Nutrient deficiencies in our crops/vegetable. Dilution of plant minerals

Bryan L McLeod

Research continues to try and find why our crops and vegetables of today are so much lower nutrient wise than the same crops 30 years ago. The FDA in the US has reported that vegetables today contain 30% less nutrients than the did 30 years ago

Why you may ask? well there are two main reasons

1/ Plant breeders have been breeding to improve yields and reduced maturity time– great, the reduced time to maturity/harvest means crops grow quicker, are in the ground for a shorter time meaning your soil can be used more efficiently, reason you grow more crops. But in breeding for the so called “Better Plant”  many beneficial factors have been overlooked and innocently bred out of the plant meaning that many of the nutrient advantages in a certain crop are no longer there.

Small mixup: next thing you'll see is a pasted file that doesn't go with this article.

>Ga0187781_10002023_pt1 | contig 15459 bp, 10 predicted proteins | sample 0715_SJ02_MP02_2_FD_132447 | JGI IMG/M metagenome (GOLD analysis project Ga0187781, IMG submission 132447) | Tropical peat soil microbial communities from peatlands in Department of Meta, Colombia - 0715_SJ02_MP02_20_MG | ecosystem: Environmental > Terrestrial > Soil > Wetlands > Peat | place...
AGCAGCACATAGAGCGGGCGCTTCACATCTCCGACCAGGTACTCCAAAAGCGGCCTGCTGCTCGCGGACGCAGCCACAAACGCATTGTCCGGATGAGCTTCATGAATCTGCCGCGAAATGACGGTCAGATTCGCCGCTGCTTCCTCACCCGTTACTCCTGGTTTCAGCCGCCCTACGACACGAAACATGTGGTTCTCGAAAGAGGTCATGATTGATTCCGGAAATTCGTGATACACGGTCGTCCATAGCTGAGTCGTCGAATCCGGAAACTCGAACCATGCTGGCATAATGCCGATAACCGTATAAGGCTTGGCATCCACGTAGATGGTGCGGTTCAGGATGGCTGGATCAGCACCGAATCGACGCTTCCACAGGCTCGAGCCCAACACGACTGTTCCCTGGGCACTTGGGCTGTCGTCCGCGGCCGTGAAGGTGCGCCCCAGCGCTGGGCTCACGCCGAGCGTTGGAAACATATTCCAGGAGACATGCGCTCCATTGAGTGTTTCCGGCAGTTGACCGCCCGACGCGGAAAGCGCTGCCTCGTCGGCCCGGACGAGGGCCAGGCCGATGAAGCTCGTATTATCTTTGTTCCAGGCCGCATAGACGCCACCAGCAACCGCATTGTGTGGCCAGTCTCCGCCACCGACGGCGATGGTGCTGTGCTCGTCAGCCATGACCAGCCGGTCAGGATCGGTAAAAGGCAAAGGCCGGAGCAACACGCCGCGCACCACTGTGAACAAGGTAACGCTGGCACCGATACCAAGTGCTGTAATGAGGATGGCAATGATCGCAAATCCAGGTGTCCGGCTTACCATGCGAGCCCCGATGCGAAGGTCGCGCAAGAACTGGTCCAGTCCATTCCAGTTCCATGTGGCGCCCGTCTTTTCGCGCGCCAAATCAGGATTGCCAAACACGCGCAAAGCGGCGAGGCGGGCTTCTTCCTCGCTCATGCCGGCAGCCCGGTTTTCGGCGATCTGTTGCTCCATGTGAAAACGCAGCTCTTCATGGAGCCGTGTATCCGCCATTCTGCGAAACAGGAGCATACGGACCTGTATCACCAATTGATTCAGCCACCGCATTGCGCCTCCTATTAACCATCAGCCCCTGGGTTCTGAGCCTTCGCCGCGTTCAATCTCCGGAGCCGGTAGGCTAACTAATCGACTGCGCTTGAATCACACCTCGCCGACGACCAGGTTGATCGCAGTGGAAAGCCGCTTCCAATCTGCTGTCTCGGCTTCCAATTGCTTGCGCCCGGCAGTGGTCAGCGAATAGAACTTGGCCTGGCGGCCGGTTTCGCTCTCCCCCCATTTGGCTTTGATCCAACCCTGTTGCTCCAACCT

Some non beneficial factors such as gluten has increased in our wheats, older species of wheat contained low levels of gluten compared to the newer species

2/ The introduction and higher use of nitrogen fertilisers.

Dilution: So what are we saying here? By increasing the speed at which a plant grows and reducing its time to maturity you effectively reduce the concentration of nutrients within that plant.

When a plant grows quickly it is taking up higher levels of nitrates from the soil, the plant cells expand and you have a greater amount of plant moisture but reduced nutrient content. This is demonstrated below. Also note the higher level of nitrates in the poor crop, in this case due to stress